Finally, we should note that the most common cause of auditory processing disorder in children is “none of the above”.  It’s a tough skill to master, requiring incredibly fast processing and many children simply require more time and stimulation than their surrounding environment provides.

A Child’s Day With Auditory Processing Disorder

Auditory processing disorder in children can be very challenging. When we are young, our day job is school. Our primary focus is getting an education. With auditory processing disorder, a child’s school day may be more challenging, frustrating and sometimes humiliating than anyone realizes.

  • He may be missing much of what the teacher is saying in class, particularly in noisy classrooms.
  • Homework can be frustrating and stressful.  This stems from not understanding the assignment, an inability to follow the lesson in class and/or reading problems.
  • Social conversations with peers are challenging, particularly in noisy playgrounds.
  • Sometimes she faces humiliation, having to answer in class before she understands the question.
  • Reading out loud in class or to a parent is often another daily struggle.

These daily frustrations erode confidence and self-esteem.  Furthermore, they create a negative connection to reading and learning that over time will be hard to reverse.  Consequently, many children with APD do eventually grow out of their processing delays, but they never do become enthusiastic readers.

How To Identify APD and What To Do Next

As you might expect, being aware of central auditory processing disorder causes and therefore recognizing auditory processing disorder in children early on is important. ASHA, the American Speech-Language Hearing Association, recommends formal testing through an audiologist. This testing normally occurs in a sound room. Different volume levels and sound combinations test temporal aspects of auditory discrimination (sequencing), auditory pattern recognition and the ability to process degraded or distorted sound.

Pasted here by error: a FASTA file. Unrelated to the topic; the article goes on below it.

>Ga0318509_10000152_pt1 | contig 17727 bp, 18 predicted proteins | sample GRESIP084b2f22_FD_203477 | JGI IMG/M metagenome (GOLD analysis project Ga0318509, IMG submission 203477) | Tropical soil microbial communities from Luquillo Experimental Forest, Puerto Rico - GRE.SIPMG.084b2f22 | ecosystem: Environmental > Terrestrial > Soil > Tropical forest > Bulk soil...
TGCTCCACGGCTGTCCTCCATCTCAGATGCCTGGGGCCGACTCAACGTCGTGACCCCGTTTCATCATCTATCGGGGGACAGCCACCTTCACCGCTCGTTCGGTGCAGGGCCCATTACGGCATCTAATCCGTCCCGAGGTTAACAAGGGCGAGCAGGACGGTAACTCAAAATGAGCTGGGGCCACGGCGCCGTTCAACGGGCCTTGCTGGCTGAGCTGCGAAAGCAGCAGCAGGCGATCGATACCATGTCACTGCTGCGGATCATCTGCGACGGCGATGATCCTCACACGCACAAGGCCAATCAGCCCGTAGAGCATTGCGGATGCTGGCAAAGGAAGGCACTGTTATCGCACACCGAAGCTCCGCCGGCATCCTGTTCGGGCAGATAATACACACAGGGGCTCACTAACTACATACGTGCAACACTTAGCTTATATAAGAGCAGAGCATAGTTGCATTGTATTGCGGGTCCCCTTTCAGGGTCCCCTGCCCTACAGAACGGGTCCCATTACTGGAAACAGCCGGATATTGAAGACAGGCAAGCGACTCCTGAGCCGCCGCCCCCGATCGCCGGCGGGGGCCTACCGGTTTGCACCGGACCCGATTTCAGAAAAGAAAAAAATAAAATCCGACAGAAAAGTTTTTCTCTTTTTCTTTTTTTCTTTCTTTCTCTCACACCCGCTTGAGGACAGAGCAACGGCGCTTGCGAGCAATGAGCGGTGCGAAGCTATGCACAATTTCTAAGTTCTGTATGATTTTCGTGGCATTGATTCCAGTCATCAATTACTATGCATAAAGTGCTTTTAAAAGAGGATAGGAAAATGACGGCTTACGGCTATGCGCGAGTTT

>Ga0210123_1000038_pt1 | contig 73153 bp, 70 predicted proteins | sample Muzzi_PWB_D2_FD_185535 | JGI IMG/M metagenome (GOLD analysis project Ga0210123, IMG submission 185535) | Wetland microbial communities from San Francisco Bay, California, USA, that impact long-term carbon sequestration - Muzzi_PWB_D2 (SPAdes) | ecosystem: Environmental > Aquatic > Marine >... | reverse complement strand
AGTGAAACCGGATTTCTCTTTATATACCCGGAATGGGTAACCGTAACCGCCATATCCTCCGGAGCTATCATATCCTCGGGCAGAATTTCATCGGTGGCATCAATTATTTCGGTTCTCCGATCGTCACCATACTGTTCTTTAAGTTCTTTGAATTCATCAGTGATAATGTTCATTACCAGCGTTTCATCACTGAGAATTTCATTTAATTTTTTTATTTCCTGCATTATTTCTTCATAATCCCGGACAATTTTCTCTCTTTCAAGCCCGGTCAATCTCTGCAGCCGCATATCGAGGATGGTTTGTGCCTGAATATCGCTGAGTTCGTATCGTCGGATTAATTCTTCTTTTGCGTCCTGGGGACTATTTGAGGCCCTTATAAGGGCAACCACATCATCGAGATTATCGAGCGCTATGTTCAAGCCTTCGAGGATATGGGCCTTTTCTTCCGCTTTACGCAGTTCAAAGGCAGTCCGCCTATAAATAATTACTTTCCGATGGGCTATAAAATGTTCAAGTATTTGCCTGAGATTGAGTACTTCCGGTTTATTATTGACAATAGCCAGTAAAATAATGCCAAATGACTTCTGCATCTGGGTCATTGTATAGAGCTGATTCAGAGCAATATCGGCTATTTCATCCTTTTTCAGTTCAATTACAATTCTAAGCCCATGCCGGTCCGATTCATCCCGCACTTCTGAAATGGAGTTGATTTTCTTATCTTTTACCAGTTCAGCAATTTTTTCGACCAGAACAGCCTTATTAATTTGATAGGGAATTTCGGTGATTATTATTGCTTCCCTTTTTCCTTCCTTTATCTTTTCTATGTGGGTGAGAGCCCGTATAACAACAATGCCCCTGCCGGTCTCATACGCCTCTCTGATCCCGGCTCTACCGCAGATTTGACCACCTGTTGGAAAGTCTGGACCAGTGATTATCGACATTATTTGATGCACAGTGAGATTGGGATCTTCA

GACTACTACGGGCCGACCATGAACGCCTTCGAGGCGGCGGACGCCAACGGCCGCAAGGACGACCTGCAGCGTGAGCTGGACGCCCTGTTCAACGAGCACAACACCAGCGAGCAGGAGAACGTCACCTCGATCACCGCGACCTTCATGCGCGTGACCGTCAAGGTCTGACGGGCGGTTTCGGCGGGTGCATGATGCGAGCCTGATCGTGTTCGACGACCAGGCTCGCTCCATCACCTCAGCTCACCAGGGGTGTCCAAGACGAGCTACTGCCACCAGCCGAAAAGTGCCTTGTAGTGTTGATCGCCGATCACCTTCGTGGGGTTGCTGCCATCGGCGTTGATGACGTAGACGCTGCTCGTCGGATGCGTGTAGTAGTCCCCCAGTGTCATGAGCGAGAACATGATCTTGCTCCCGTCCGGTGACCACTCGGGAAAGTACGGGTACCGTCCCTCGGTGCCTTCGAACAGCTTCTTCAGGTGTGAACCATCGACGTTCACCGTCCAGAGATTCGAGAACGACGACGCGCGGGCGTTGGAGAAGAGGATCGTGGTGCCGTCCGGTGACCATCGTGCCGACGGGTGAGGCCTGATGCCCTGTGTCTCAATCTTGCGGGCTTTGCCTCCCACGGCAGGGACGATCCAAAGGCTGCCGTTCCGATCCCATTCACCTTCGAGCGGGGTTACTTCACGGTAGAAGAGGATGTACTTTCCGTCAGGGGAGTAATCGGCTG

However, since auditory processing impacts a range of behaviors, there are tell-tale signs of APD you can observe using a symptoms checklist with signs of auditory processing disorder in children listed by age.

If you decide on formal testing, you will receive advice on managing auditory processing disorder for your child at home and at school.  However, that is about all you will get. There is no medicine or magic pill for APD.  It is a delay in cognitive skill growth. And just like other physical or cognitive skills, the only way to improve auditory processing skills is with exercise.

Help for APD



How APD impacts learning

“I know that Brian has progressed so far as a result of your wonderful program. His reading and comprehension ability has grown so much. Best of all is his self confidence level, and his ability and want to engage in conversation with anyone who will give him the time of day, has really grown. Your program is fantastic.”

Nora K.

Parent of 4th grader, APD diagnosis